By Leslie Reichert
Did you know that a cold or flu virus can live on a surface for up to 48 hours? And a healthy adult can infect their friends 24 hours prior to recognizing they are sick. During cold and flu season you need to know where those germs are hiding.
- Door handles
Everyone entering and leaving a home has to touch a door handle. If they have a cold or flu virus, they are going to contaminate the door handles. You can clean them by washing the door knobs with warm soapy water and then rinse. The soap will lift the germs off the knobs and carry them away to the washing machine. A microfiber cloth will work the same way without using soap. Just wet a high quality microfiber cloth with warm water and wipe the door knobs. To work efficiently, fold the cloth into eighths. Once one surface of the microfiber cloth is dirty, fold it to a clean area to prevent cross contamination. Rinse the microfiber in hot water. The microfiber does not absorb germs; it just holds onto them so they go down the drain.
Cleaning keyboards should become a regular habit whether it's flu season or not. Keyboards are magnets for germs and viruses. You can remove germs quickly by using a tissue sprayed with rubbing alcohol. Wipe the sprayed tissue over the keys to remove germs and prevent others from spreading. You can get in between the keys by dipping a Q-tip into rubbing alcohol and working it around the keys. Make sure the Q-tip is just damp and not dripping alcohol.
- Light switches
If you have a flu virus floating around your home, the chances are great those germs are lingering on some of your light switches. Wipe them down with a microfiber cloth or an alcohol-treated cloth every day. Since the virus can live for 48 hours, this routine will keep you on a schedule from getting a virus from a contaminated light switch.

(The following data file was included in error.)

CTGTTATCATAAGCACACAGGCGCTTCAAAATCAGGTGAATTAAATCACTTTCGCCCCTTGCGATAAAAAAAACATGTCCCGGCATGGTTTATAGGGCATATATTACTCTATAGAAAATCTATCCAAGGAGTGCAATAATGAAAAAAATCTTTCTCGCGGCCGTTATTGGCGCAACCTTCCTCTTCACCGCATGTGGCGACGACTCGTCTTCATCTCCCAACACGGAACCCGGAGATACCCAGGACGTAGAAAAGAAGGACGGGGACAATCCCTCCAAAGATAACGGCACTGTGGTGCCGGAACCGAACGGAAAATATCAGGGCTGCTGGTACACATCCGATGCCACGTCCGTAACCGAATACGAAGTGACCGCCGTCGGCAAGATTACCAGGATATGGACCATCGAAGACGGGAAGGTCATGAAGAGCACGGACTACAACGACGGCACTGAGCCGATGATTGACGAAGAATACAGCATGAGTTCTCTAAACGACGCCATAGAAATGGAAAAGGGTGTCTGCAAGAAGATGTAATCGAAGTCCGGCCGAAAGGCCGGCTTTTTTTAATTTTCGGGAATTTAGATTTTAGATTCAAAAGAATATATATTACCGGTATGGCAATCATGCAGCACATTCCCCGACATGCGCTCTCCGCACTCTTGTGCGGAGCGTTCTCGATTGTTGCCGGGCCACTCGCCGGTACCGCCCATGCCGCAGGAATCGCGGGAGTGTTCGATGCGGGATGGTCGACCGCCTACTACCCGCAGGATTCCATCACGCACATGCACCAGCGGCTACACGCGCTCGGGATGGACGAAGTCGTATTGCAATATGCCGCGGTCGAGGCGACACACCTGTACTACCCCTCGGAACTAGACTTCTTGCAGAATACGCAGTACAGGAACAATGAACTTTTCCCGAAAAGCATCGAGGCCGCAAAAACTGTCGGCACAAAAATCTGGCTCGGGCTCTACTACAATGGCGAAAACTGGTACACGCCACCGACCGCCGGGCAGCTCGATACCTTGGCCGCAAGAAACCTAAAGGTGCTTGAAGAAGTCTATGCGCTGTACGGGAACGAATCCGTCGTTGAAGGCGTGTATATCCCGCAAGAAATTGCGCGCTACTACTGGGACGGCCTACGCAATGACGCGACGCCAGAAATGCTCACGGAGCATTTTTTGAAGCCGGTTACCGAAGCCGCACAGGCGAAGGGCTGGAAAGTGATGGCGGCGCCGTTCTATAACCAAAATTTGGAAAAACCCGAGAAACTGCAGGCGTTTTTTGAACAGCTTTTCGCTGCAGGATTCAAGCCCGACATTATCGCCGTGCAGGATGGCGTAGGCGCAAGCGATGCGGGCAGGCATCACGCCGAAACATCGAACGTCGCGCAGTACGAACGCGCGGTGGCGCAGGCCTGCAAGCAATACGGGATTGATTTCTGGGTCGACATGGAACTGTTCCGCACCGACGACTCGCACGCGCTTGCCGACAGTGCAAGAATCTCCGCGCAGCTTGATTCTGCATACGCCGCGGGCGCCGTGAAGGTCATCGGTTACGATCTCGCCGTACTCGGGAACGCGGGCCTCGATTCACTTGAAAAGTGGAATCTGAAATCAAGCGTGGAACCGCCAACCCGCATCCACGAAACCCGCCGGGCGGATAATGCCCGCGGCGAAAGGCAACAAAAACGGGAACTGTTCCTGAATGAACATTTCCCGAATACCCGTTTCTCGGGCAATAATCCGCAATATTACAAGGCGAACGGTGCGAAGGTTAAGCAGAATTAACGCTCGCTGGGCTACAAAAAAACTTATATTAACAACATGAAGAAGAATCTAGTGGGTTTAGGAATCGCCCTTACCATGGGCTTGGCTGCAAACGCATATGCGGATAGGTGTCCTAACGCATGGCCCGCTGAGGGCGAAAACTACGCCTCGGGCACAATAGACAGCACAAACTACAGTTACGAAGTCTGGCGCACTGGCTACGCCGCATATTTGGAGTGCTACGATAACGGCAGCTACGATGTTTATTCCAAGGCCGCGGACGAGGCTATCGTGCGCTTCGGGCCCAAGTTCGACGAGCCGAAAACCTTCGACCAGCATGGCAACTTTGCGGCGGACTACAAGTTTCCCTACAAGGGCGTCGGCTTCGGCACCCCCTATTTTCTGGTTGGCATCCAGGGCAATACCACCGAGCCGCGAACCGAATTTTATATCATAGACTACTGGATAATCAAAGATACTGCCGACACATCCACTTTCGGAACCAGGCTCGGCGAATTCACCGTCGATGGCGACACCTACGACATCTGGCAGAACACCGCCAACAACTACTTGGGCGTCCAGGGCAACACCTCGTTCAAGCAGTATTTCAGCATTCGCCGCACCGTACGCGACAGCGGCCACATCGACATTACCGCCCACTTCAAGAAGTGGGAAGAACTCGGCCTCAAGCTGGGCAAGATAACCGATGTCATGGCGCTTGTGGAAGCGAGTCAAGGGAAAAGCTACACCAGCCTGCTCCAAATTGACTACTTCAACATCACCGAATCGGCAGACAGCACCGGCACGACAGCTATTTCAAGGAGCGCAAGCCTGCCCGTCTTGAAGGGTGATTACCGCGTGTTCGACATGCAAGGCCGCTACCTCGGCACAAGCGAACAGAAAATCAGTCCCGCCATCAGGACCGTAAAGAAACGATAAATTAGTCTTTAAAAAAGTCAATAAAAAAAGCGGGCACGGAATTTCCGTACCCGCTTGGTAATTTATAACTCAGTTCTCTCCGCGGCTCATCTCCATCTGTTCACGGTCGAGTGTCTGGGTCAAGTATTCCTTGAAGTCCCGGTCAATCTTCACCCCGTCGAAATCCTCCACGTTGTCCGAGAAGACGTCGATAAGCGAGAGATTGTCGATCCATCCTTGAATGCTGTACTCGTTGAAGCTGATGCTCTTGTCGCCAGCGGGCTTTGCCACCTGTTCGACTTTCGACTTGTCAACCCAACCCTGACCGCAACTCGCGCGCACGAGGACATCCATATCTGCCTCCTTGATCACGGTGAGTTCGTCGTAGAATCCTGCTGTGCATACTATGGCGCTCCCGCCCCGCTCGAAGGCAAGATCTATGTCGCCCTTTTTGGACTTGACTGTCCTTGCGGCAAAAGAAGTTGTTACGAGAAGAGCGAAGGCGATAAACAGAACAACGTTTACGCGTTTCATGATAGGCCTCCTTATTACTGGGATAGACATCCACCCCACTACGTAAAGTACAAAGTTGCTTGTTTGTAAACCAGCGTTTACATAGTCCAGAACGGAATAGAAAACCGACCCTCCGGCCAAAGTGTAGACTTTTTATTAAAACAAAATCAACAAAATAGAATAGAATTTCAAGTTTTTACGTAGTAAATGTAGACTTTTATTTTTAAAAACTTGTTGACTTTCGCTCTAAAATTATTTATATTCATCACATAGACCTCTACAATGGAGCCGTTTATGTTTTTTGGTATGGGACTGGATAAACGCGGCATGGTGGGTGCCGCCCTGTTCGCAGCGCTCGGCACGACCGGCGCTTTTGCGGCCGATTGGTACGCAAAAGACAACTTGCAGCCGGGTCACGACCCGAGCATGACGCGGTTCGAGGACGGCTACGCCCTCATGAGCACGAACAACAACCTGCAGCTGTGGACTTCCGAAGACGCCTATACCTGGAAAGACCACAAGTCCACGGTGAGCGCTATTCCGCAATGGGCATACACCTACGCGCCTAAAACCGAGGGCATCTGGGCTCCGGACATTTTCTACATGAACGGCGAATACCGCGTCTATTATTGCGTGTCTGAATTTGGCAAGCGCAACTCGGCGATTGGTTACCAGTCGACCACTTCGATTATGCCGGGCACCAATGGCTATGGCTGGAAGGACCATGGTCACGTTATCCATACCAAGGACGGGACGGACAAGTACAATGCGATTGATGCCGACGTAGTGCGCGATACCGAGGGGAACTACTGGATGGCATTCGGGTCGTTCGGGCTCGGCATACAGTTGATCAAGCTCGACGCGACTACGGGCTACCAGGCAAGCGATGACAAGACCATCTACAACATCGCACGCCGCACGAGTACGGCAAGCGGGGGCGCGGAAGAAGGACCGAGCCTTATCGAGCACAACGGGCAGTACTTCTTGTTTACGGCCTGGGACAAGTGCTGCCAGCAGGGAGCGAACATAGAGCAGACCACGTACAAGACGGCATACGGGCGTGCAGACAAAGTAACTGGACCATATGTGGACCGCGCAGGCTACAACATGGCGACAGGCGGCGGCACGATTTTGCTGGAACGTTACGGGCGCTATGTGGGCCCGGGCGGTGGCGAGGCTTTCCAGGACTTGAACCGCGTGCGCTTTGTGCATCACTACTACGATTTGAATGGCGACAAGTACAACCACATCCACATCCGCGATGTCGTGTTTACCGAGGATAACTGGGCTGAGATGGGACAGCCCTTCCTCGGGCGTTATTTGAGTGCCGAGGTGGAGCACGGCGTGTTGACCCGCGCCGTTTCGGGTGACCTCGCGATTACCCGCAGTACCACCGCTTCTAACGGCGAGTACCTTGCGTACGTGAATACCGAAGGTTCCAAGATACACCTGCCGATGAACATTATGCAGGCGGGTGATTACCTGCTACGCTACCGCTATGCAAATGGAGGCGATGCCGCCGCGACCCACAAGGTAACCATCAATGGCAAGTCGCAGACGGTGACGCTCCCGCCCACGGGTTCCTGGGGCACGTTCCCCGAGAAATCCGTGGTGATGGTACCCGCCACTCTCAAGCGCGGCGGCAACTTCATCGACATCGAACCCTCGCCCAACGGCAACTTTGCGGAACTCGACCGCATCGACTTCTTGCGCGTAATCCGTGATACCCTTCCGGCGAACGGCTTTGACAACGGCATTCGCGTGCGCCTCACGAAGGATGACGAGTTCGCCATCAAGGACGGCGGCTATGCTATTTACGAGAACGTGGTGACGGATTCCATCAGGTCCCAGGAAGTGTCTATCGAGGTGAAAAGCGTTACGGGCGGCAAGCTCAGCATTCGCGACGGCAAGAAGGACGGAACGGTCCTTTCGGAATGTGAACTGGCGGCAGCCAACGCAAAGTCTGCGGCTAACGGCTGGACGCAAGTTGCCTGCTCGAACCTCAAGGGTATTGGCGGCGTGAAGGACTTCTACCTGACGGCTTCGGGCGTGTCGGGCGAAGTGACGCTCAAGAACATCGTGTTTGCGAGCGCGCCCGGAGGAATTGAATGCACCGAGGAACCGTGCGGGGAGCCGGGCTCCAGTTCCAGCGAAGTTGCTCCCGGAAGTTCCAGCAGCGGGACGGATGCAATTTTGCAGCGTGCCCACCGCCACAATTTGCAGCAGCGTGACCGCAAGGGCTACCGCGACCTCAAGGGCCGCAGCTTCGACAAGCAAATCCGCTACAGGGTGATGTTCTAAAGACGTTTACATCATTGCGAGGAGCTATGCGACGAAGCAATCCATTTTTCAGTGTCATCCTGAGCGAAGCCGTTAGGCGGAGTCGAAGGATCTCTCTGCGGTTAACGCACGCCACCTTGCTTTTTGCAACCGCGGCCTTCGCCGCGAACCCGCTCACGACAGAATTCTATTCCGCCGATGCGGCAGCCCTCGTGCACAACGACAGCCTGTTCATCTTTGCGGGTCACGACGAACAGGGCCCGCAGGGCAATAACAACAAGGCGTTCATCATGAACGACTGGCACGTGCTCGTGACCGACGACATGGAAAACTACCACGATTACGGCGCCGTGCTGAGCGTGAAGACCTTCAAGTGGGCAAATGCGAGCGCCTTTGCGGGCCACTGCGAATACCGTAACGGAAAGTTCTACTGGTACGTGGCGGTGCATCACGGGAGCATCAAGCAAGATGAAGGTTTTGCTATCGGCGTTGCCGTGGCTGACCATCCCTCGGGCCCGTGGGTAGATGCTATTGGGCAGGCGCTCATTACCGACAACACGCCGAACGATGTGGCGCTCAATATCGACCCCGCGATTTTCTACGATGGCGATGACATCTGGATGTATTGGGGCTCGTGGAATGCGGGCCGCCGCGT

- Toilet Tank Lever
Everyone knows that the toilet is an extremely germy place in your home. But it also is hiding cold and flu germs. The toilet tank lever is touched by everyone when you flush. People who are infected with the flu are touching the handle before washing their hands. Make it a habit to wash your hands before flushing and then use a paper towel to protect your hands when you flush. If you are in a commercial bathroom you may be able to use your foot to flush.
- Elevator buttons
Have you ever considered how many sick people may have touched those elevator buttons before you? Carry a tissue in your coat pocket and use it to protect your hands. Through it away when you get to your office.
- Grocery Store cards
Do you have that special card on your keychain that gets you great values at your local grocery store? You may be getting more than just great discounts on your food bill. You are also being exposed to viruses. Offer to swipe your card yourself to prevent spreading germs.
- Cell phones
When was the last time you cleaned and disinfected your cell phone? We come in contact with germs all day and even if we wash our hands, our phones are still holding onto those germs. Make it a daily ritual to wipe your cell phone in the morning and evening with a damp microfiber cloth. The cloth will disinfect all those germs by lifting them of without chemicals.
- Water fountains
I learned never to use a water fountain from my daughter's preschool teacher. Instead she recommended the children bring water bottles. In theory a water fountain should be fairly germ free if used correctly, but people tend cough, sneeze and spit into the fountains. Bacteria flourishes in the warm, wet environment. If you absolutely have to use a water fountain, let the water run for 30 seconds prior to drinking so you flush bacteria out of the water supply area. I also recommend using a tissue on the control knob.
Leslie Reichert is a cleaning expert that encourages people to think differently about their cleaning products. Leslie is known as the Green Cleaning Coach is changing the world - "one spray bottle at a time". She is a national speaker, a frequent home keeping expert on Martha Stewart Living Radio, Maid Brigade's DIY Cleaning Expert and the author of the book: The Joy Of Green Cleaning. For tips and simple, but effective strategies visit her at www.greencleaningcoach.com. Permission granted for use on DrLaura.com.